What Types of Condominiums Does FHA Accept?
In response to notifying an inquiry that her condominium project is not approvable, she asked me “what types of condominium projects does FHA accept?”
This question was really in reference to the types of condominiums and not to something specific such as structure of the project’s budget.
The answer to this is better expressed in the manner of what types of condominium projects are not approvable with FHA? The main types of condominiums that are not acceptable include:
· Timeshare condominiums, where a unit has multiple owners who share designated times in the unit during the course of a calendar year. These projects are most common in resort areas and typically have a check-in office and cleaning service, much like a hotel. This is also known as segmented ownership.
· House boat condominium projects. I think this one is self-explanatory.
· Multi-unit condominium projects. This one is typically the most confusing. This is referring to when a condominium unit contains multiple dwellings. I have only seen this once, several years ago in Hartford, CT. The unit owners own two-unit condominiums where many live in one side and rent the other. Both dwellings convey on the same deed.
· Hotel condominiums/”Condotels”. These are also very common in resort communities. This is where the units are deeded as condominiums and purchased by individual owners. However, the units can be leased to transients for short-term stays (as few as 1 day), have a front office for check-in and have a cleaning service.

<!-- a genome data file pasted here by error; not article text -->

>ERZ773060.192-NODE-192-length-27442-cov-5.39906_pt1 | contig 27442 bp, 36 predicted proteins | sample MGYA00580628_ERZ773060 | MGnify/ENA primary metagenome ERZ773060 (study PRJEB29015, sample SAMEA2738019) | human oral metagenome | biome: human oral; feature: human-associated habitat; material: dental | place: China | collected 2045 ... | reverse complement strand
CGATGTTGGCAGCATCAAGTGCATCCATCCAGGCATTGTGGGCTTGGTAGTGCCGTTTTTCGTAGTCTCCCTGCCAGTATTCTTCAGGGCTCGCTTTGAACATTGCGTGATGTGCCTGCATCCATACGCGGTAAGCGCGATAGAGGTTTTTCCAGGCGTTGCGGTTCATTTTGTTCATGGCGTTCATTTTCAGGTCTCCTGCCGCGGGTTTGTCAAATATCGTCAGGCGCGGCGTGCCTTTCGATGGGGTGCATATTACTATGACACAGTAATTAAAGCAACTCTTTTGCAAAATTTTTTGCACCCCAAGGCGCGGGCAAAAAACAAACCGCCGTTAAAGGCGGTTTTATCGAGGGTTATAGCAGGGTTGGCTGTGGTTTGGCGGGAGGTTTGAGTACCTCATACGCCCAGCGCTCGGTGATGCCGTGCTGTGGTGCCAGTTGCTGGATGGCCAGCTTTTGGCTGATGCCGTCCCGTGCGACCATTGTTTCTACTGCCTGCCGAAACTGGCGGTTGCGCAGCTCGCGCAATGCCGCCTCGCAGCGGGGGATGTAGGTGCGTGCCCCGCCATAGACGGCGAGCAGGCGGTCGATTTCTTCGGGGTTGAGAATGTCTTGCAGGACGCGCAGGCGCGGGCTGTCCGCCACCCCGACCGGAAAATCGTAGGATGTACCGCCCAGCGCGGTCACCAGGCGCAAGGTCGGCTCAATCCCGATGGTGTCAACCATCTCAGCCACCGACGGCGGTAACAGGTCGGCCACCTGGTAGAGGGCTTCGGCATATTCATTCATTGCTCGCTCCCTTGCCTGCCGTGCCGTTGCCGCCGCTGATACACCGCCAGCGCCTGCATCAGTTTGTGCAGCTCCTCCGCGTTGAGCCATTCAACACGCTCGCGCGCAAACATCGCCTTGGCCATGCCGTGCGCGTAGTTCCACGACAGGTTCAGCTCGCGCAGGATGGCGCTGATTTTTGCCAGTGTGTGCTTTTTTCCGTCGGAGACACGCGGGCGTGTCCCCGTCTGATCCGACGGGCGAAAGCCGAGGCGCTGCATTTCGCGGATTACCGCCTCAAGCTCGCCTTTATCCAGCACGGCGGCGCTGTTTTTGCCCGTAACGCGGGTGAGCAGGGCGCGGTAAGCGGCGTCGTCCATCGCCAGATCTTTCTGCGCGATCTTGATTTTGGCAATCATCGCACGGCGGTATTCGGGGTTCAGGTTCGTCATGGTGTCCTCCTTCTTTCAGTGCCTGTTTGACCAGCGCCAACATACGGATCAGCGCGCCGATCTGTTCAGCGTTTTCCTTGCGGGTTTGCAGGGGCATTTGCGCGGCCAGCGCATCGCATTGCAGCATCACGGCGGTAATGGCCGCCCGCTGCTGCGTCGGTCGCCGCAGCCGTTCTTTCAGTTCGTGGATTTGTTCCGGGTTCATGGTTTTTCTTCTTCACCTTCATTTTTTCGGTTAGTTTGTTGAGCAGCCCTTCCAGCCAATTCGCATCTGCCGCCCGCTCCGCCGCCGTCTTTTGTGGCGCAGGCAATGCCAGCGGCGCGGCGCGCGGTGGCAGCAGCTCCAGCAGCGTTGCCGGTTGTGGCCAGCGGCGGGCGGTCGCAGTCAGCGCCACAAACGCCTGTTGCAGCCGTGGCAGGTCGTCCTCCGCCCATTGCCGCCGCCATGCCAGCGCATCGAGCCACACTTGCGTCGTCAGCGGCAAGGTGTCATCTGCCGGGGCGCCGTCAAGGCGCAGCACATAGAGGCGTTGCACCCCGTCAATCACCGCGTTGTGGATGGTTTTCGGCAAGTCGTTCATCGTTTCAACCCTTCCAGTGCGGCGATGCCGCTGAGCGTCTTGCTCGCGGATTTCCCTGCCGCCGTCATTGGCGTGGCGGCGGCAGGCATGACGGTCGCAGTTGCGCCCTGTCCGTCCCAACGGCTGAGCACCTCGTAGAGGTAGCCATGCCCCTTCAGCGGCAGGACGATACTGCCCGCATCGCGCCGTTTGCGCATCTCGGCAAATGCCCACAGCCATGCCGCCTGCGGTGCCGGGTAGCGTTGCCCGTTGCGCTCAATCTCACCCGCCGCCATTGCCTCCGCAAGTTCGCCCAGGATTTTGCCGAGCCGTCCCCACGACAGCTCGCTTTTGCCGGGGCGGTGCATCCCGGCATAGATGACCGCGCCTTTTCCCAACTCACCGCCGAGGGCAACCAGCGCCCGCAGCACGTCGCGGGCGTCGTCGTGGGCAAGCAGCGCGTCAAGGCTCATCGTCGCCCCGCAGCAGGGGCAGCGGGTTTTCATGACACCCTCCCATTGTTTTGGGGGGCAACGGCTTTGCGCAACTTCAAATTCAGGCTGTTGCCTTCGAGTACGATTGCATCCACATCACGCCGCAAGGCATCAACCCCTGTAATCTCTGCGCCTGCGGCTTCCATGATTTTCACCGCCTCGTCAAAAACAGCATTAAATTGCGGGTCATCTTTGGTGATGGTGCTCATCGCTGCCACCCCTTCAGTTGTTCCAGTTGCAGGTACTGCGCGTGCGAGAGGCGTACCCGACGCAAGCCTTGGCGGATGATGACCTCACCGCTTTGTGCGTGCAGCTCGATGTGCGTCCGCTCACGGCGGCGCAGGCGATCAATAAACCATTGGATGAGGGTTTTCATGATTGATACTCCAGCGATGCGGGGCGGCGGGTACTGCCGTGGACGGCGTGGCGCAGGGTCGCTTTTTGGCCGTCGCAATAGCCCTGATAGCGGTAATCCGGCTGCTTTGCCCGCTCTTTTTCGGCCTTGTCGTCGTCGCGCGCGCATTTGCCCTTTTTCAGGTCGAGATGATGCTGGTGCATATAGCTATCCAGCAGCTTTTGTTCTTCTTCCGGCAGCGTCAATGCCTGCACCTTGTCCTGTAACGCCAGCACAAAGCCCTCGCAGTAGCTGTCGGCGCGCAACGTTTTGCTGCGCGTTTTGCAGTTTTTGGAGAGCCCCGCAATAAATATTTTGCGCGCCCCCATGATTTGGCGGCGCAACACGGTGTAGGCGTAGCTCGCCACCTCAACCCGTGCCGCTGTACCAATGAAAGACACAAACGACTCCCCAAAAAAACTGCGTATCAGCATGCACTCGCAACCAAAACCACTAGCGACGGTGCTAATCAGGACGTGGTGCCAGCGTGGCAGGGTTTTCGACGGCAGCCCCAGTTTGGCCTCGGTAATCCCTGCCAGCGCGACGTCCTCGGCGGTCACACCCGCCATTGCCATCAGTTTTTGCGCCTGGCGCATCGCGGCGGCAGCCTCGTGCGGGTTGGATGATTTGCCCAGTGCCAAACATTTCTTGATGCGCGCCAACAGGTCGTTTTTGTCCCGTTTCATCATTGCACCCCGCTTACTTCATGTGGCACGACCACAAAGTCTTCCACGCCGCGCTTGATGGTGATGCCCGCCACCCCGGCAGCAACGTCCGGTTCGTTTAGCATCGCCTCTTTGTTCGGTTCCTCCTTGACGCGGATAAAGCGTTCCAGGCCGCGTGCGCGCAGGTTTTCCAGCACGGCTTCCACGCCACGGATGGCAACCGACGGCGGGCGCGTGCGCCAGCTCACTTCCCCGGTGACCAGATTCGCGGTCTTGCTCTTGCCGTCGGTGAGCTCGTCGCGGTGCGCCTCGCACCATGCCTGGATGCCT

· Projects not primarily deemed as residential. Some projects have both commercial and residential elements to them. Those that are primarily non-residential are not eligible for FHA.
· Projects with more than 25% of the floor area designated to non-residential space. These projects are residential but also have non-residential units. This also includes “live/work units”. No more than 25% of the live/work unit can be designated for non-residential space and the total floor area of the non-residential space cannot exceed 25% of the total floor area of the entire project.
· Projects that are located within a designated “coastal barrier”.
· Projects where the developer retains ownership to the common elements are also not allowed.
· Assisted living facilities are generally not acceptable and are reviewed on a case-by-case basis.
Aside from those mentioned above, nearly everything else has an opportunity to be approved with FHA, including projects with as few as two units.
Image courtesy of Stuart Miles/freedigitalphotos.net
The Condominium Project Approval Team at ReadySetLoan is dedicated to helping condominium projects across the nation to obtain their approvals with FHA and the VA or become recertified with FHA. We have assisted nearly 200 condominiums and we can help your association.
ReadySetLoan is an active member of the Connecticut and New England chapters of the Community Associations Institute (CAI) and is a frequent contributor to Common Interest Magazine as an expert in FHA/VA condominium project approvals.
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Check out our article in Common Interest magazine on page 19!